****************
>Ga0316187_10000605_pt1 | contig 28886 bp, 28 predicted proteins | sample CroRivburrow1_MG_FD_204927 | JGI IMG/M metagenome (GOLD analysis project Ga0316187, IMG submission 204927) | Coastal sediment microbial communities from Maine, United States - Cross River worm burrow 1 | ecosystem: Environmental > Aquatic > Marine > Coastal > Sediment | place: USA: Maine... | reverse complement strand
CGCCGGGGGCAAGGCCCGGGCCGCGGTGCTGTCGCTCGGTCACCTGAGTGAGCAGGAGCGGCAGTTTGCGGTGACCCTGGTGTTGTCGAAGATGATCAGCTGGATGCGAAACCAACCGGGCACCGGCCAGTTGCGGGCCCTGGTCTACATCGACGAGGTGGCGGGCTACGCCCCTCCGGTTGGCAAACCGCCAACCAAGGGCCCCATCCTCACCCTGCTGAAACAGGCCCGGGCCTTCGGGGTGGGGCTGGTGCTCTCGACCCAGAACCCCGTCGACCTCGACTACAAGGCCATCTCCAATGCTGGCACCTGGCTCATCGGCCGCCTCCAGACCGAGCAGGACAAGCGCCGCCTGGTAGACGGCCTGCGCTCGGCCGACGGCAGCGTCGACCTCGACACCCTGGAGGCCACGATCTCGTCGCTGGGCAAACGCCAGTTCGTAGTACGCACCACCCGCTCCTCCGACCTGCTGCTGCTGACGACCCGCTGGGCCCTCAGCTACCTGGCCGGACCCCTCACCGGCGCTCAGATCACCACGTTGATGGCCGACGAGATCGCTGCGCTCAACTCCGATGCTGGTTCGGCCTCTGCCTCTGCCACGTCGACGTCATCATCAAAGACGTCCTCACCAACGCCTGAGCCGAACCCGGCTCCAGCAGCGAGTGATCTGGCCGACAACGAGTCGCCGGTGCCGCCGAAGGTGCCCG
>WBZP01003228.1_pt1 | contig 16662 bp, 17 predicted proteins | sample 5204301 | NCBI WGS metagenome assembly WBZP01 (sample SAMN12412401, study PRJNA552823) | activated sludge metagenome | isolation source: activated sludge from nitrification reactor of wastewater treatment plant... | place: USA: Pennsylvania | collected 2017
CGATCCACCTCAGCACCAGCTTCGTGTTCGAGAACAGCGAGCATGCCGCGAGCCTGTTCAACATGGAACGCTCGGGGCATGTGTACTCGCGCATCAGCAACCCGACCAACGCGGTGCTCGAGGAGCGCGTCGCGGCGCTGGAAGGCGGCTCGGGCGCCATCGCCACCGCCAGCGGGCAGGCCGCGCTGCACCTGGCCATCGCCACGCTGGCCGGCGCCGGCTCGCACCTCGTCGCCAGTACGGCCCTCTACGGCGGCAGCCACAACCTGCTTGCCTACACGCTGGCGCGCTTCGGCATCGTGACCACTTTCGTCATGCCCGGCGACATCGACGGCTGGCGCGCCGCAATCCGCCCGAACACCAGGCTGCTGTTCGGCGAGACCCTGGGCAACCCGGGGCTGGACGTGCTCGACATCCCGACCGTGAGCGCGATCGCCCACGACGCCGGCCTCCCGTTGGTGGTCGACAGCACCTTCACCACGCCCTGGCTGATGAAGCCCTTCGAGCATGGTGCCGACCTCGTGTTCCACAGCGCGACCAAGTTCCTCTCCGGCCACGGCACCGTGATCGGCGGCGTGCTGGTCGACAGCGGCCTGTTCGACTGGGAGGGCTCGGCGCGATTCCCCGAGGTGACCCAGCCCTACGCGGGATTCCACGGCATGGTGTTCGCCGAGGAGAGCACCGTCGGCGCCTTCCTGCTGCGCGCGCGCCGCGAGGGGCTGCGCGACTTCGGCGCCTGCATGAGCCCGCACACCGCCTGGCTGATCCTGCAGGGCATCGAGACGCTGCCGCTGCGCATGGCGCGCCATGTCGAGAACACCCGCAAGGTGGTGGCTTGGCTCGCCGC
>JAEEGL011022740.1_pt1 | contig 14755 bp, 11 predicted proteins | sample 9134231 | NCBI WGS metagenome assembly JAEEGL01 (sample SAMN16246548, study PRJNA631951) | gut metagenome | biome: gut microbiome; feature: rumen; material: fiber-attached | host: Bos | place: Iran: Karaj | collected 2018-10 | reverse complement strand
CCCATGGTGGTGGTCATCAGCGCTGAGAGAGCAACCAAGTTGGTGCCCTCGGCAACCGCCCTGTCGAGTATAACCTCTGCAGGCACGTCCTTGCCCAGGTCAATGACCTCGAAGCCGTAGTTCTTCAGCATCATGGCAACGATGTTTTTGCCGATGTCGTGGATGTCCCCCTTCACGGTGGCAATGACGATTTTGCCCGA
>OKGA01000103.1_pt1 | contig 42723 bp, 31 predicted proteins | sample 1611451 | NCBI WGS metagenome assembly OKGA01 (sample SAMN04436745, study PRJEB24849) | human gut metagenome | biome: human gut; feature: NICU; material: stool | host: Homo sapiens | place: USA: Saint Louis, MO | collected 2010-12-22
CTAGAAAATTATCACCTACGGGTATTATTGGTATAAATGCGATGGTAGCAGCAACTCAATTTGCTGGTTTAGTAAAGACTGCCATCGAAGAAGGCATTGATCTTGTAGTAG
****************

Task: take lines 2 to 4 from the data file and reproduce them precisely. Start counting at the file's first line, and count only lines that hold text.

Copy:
CGCCGGGGGCAAGGCCCGGGCCGCGGTGCTGTCGCTCGGTCACCTGAGTGAGCAGGAGCGGCAGTTTGCGGTGACCCTGGTGTTGTCGAAGATGATCAGCTGGATGCGAAACCAACCGGGCACCGGCCAGTTGCGGGCCCTGGTCTACATCGACGAGGTGGCGGGCTACGCCCCTCCGGTTGGCAAACCGCCAACCAAGGGCCCCATCCTCACCCTGCTGAAACAGGCCCGGGCCTTCGGGGTGGGGCTGGTGCTCTCGACCCAGAACCCCGTCGACCTCGACTACAAGGCCATCTCCAATGCTGGCACCTGGCTCATCGGCCGCCTCCAGACCGAGCAGGACAAGCGCCGCCTGGTAGACGGCCTGCGCTCGGCCGACGGCAGCGTCGACCTCGACACCCTGGAGGCCACGATCTCGTCGCTGGGCAAACGCCAGTTCGTAGTACGCACCACCCGCTCCTCCGACCTGCTGCTGCTGACGACCCGCTGGGCCCTCAGCTACCTGGCCGGACCCCTCACCGGCGCTCAGATCACCACGTTGATGGCCGACGAGATCGCTGCGCTCAACTCCGATGCTGGTTCGGCCTCTGCCTCTGCCACGTCGACGTCATCATCAAAGACGTCCTCACCAACGCCTGAGCCGAACCCGGCTCCAGCAGCGAGTGATCTGGCCGACAACGAGTCGCCGGTGCCGCCGAAGGTGCCCG
>WBZP01003228.1_pt1 | contig 16662 bp, 17 predicted proteins | sample 5204301 | NCBI WGS metagenome assembly WBZP01 (sample SAMN12412401, study PRJNA552823) | activated sludge metagenome | isolation source: activated sludge from nitrification reactor of wastewater treatment plant... | place: USA: Pennsylvania | collected 2017
CGATCCACCTCAGCACCAGCTTCGTGTTCGAGAACAGCGAGCATGCCGCGAGCCTGTTCAACATGGAACGCTCGGGGCATGTGTACTCGCGCATCAGCAACCCGACCAACGCGGTGCTCGAGGAGCGCGTCGCGGCGCTGGAAGGCGGCTCGGGCGCCATCGCCACCGCCAGCGGGCAGGCCGCGCTGCACCTGGCCATCGCCACGCTGGCCGGCGCCGGCTCGCACCTCGTCGCCAGTACGGCCCTCTACGGCGGCAGCCACAACCTGCTTGCCTACACGCTGGCGCGCTTCGGCATCGTGACCACTTTCGTCATGCCCGGCGACATCGACGGCTGGCGCGCCGCAATCCGCCCGAACACCAGGCTGCTGTTCGGCGAGACCCTGGGCAACCCGGGGCTGGACGTGCTCGACATCCCGACCGTGAGCGCGATCGCCCACGACGCCGGCCTCCCGTTGGTGGTCGACAGCACCTTCACCACGCCCTGGCTGATGAAGCCCTTCGAGCATGGTGCCGACCTCGTGTTCCACAGCGCGACCAAGTTCCTCTCCGGCCACGGCACCGTGATCGGCGGCGTGCTGGTCGACAGCGGCCTGTTCGACTGGGAGGGCTCGGCGCGATTCCCCGAGGTGACCCAGCCCTACGCGGGATTCCACGGCATGGTGTTCGCCGAGGAGAGCACCGTCGGCGCCTTCCTGCTGCGCGCGCGCCGCGAGGGGCTGCGCGACTTCGGCGCCTGCATGAGCCCGCACACCGCCTGGCTGATCCTGCAGGGCATCGAGACGCTGCCGCTGCGCATGGCGCGCCATGTCGAGAACACCCGCAAGGTGGTGGCTTGGCTCGCCGC